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How to Become a Plumber

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There are many reasons why you might want to become a plumber in Ontario. Perhaps you’re interested in a challenging and hands-on career or looking for a trade that will allow you to be your boss. Whatever your reason, if you’re thinking about becoming a plumber, there are a few things you should know.

There are two main types of plumbing careers in Ontario: residential and commercial. Residential plumbers typically work in people’s homes, while commercial plumbers work in larger businesses and hospitals and schools. There is also a growing market for environmentally friendly plumbing, which focuses on using energy-efficient fixtures and recycled materials.


Plumbers do much more than just clean pipes and install faucets. If you become a plumber, you will have several options for specialization. The obvious areas include residential, commercial and industrial work.

The types of tasks and problems you will solve in each area are different. For instance, if you choose to work in the industrial area, you will be servicing large boilers, sewer lines, elevator stations and industrial-grade fixtures.

If you decide to focus on residential plumbing, you’ll spend most of your time fixing clogged pipes, water heaters, appliances and other smaller plumbing problems.

Also, residential plumbing tends to be more “personal” and involves more time spent face-to-face with customers. Whereas commercial and industrial work does not have this element of customer service.

Where else do plumbers work? Other career options include:

  • Working for a property management company as a full-time plumber
  • Working in one of the best Etobicoke plumbing company
  • Working as a pipefitter laying pipes underground for drainage, sewer, water or gas systems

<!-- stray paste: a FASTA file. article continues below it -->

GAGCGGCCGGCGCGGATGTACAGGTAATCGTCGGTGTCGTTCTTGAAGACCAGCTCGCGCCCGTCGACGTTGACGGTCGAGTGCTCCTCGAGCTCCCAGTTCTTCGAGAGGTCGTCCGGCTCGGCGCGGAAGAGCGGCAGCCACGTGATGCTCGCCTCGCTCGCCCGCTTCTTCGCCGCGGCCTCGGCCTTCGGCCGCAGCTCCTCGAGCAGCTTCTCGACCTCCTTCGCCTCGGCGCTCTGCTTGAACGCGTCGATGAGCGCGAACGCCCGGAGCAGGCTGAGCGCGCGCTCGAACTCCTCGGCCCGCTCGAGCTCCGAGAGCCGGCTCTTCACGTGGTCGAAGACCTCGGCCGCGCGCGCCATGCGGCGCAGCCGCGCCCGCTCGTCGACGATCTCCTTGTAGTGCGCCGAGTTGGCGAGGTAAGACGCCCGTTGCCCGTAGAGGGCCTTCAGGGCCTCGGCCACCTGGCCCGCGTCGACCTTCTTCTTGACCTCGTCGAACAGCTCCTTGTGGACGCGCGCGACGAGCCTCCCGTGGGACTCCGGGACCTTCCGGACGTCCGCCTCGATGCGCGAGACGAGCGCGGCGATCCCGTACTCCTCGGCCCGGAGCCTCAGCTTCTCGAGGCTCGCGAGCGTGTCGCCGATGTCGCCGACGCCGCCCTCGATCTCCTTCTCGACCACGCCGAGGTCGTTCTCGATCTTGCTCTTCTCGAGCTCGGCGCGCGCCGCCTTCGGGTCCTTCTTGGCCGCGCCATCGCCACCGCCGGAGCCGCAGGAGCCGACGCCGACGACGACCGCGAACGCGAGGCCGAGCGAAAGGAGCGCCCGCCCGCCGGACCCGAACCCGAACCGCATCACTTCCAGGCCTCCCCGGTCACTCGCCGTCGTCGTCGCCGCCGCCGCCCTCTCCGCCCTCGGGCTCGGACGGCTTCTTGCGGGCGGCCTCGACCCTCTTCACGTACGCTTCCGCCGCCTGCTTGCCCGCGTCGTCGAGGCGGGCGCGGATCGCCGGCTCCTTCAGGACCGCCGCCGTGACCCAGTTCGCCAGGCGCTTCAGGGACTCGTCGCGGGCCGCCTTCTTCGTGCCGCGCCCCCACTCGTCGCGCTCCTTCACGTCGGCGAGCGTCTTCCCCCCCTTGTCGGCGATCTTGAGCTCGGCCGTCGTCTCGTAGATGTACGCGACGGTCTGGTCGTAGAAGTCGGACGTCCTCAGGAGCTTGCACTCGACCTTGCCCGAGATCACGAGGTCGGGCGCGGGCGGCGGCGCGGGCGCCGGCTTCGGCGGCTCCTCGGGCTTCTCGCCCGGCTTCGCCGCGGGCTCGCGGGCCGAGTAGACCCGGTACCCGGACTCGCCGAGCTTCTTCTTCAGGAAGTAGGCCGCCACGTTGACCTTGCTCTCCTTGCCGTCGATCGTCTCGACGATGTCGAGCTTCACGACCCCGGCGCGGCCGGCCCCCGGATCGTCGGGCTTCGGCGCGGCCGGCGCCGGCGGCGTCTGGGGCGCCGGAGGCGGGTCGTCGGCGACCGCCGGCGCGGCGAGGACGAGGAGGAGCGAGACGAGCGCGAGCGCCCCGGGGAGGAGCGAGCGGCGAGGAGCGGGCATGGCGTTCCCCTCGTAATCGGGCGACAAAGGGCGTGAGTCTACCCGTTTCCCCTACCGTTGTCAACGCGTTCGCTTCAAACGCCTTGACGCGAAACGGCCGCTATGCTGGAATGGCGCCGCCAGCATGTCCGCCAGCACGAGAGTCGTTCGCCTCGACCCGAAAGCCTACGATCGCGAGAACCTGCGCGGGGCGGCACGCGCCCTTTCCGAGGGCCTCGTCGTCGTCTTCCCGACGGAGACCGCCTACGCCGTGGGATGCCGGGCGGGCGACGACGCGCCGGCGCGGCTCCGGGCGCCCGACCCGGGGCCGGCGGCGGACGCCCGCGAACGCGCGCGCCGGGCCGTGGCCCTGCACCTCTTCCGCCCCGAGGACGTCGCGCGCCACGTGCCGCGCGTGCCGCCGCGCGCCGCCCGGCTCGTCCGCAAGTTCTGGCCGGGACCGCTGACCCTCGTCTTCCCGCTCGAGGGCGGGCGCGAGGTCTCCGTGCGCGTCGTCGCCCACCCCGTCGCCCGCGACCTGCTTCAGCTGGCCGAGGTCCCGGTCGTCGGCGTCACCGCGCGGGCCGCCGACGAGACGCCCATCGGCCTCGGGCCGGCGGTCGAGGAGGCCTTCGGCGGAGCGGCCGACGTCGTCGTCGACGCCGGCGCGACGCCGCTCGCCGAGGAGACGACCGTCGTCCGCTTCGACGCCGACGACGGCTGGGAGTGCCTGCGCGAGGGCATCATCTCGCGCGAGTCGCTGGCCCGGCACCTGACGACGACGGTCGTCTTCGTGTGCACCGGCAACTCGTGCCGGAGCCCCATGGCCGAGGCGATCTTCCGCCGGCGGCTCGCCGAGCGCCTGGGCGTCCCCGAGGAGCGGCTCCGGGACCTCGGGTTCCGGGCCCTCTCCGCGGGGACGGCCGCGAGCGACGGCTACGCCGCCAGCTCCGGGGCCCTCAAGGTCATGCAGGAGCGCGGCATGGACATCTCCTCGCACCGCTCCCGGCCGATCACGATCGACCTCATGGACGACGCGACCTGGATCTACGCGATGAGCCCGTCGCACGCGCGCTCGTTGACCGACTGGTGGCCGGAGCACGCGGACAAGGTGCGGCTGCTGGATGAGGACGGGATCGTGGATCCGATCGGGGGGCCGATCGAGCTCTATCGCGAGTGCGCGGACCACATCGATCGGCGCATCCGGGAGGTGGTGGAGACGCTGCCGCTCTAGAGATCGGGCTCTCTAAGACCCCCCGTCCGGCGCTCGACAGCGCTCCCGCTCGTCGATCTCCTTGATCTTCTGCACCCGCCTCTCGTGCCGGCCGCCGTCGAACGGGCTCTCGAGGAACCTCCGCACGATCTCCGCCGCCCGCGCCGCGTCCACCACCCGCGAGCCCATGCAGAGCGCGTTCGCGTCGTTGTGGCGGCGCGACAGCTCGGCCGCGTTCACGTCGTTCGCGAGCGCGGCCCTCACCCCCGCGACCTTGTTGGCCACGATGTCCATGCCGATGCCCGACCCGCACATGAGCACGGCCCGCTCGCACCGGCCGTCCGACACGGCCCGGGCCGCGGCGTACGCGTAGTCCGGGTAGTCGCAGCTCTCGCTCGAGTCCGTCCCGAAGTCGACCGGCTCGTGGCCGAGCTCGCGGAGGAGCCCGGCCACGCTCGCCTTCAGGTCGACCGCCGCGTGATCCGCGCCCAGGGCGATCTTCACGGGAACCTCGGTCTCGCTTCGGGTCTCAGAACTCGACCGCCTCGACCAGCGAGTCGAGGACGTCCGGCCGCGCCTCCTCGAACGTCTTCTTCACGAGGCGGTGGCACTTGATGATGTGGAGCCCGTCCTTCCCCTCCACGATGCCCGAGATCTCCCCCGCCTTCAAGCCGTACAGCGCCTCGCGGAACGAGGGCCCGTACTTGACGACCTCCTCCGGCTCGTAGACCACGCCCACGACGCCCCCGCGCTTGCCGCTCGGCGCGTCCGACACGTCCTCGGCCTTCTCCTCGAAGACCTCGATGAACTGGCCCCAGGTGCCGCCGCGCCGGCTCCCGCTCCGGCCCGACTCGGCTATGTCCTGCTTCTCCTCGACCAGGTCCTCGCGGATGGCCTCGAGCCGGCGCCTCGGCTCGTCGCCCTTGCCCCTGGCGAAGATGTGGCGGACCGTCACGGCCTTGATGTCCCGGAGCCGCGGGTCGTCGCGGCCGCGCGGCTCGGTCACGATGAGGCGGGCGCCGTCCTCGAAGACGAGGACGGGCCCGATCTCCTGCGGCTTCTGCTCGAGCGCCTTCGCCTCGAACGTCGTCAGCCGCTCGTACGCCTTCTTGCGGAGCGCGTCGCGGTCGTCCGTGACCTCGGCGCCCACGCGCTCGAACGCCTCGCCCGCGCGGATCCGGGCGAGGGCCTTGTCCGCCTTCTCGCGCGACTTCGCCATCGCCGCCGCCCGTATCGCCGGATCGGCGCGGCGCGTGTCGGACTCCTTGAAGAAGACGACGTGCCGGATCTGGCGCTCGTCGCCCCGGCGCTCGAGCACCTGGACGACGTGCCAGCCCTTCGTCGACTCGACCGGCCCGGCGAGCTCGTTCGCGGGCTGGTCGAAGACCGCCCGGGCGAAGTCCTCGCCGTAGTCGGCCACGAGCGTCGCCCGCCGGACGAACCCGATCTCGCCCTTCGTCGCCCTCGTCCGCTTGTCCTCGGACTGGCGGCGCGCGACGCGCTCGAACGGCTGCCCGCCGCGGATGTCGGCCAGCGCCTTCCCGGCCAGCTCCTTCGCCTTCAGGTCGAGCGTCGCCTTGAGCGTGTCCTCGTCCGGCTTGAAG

• Working as a pipefitter installing low- and high-pressure pipes for commercial hydroelectric plants, factories, or central air conditioning and heating systems.

Where do you see yourself? The path you choose may require special training, so it’s important to define your goals from day one.


It is always a good idea to check the demand for the profession you consider. This will give you an idea of how competitive the field is and how difficult it is to find your first job.

According to the latest data, in Ontario, career prospects for plumbers are fairly stable. The Government of Canada’s job bank has given the profession a 2 out of 3-star rating for demand, considered average.

The audit predicts “moderate” job growth and says retirement will create opportunities for new plumbers.

Bottom line: jobs for plumbers are out there, but you’ll have to fight to get into good company. Quality plumber training is the key to gaining a competitive edge.

Wondering how much money you’ll make?How To Become A Plumber 1

According to the Job Bank, the average salary for a plumber in Ontario is about $28 an hour, or $59,000 a year.

At a higher level, a plumber‘s salary is as high as $44 per hour, or about $99,000/year.

Click to see all of the plumber‘s salary information here.